Across the country, states work at various points along a continuum for implementing the Common Core. As school districts translate the standards into classroom instruction, the depth of interpretation and application also varies. In the next few days, we will offer some specific suggestions for implementing the Common Core. To support balance in Common Core interpretations and their corresponding implementations, we are stepping into the very practical realities of implementation. How might instruction in the Common Core State Standards look in your classroom? How will you redesign your literacy block? What will change and what will remain?
We tend toward glass-is-half-full interpretations, assuming both that much of what is in the Common Core is sound and that much of what you need to do to teach it is already in place. The Common Core recommends “shifts” in elementary schools, and the term “shift” carries particular implications. The people who wrote the standards are word people, and they chose the term “shift.” They didn’t choose “change” or “overhaul.”
For some who are writing about the standards, however, there is extensive talk about how hard it is going to be to implement them. Fear messages fly through cyberspace, warning of the impending impossibilities of implementing the standards and forecasting required instructional changes that are pedagogically unsound. But in reality, once you have both knowledge and understanding of the standards and their context, little of what the Common Core suggests will prove seismic, although it will require energy and intention to implement well.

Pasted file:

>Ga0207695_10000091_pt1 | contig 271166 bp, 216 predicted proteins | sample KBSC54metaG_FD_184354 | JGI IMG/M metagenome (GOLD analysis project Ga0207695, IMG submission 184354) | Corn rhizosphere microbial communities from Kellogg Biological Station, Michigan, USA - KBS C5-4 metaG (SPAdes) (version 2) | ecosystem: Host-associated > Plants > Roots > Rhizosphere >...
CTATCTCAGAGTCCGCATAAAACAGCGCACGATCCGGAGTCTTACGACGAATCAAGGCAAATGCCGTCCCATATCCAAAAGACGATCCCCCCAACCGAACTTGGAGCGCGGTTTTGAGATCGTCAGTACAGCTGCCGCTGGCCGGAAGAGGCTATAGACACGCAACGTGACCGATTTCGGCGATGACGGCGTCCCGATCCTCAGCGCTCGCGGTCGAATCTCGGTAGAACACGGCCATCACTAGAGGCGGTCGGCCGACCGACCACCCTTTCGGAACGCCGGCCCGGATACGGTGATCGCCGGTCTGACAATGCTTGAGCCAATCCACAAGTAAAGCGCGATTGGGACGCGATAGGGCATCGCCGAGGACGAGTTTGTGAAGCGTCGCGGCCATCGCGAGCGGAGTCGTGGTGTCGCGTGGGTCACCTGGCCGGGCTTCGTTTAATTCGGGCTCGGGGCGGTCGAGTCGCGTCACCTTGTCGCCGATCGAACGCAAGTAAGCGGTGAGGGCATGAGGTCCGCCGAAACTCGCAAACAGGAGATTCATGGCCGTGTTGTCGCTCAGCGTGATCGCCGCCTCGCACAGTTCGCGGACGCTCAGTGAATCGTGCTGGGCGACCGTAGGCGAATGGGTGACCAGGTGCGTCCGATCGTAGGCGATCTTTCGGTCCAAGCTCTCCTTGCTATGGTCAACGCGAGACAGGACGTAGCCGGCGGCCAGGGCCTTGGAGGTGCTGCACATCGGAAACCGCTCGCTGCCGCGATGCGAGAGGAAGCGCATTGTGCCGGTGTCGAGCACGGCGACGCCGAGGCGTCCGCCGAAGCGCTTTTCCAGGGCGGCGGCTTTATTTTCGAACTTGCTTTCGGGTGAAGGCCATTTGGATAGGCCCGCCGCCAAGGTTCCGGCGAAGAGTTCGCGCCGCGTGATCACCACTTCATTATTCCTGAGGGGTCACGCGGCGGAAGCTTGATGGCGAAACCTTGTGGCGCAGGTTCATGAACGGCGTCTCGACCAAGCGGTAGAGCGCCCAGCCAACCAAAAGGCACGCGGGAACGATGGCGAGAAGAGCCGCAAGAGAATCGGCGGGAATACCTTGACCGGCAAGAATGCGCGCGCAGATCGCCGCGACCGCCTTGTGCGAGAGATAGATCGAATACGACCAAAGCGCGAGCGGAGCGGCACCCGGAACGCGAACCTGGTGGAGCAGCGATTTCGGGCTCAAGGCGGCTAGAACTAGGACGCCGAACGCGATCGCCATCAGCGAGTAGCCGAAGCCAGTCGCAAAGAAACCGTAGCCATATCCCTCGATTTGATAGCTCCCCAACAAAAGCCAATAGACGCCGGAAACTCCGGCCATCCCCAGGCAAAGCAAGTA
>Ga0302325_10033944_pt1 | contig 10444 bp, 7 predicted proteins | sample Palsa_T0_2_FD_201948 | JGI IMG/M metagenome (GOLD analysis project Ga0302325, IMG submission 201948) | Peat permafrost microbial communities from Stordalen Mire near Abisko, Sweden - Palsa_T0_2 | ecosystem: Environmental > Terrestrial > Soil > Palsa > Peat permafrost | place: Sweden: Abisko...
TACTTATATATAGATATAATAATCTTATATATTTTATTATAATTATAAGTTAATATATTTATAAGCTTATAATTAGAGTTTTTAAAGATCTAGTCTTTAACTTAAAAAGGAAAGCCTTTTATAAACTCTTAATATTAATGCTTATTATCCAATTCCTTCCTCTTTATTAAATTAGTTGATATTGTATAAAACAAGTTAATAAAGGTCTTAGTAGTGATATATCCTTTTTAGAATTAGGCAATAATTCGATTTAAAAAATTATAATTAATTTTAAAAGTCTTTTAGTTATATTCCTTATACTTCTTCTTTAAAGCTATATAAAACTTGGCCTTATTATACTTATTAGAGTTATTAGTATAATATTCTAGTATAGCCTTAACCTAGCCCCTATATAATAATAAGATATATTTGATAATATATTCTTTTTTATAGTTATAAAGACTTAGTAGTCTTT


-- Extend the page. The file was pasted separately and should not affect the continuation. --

On the other extreme, some school districts and materials developers are considering the standards on a knowledge level. They hold up their current instructional standards alongside the Common Core and tick off the things they are already addressing. They quickly decide that they won’t need to do anything very differently. They say things like, “We aligned the Common Core with our standards and we are really already teaching them.” Such statements indicate that the larger context of the Common Core is being overlooked.
David Coleman offers an invitation, “So I invite you many of you who have more experience and intelligence than I, to look towards a shift, to think about what really changes here ….” (NYSED transcript, p.8). Looking at what “really changes” as a part of the Common Core shift is the focus of our next few blog posts. We hope they make the work of adopting the Common Core a reflective process that supports professional growth, while also making your transition into a new school year a little easier.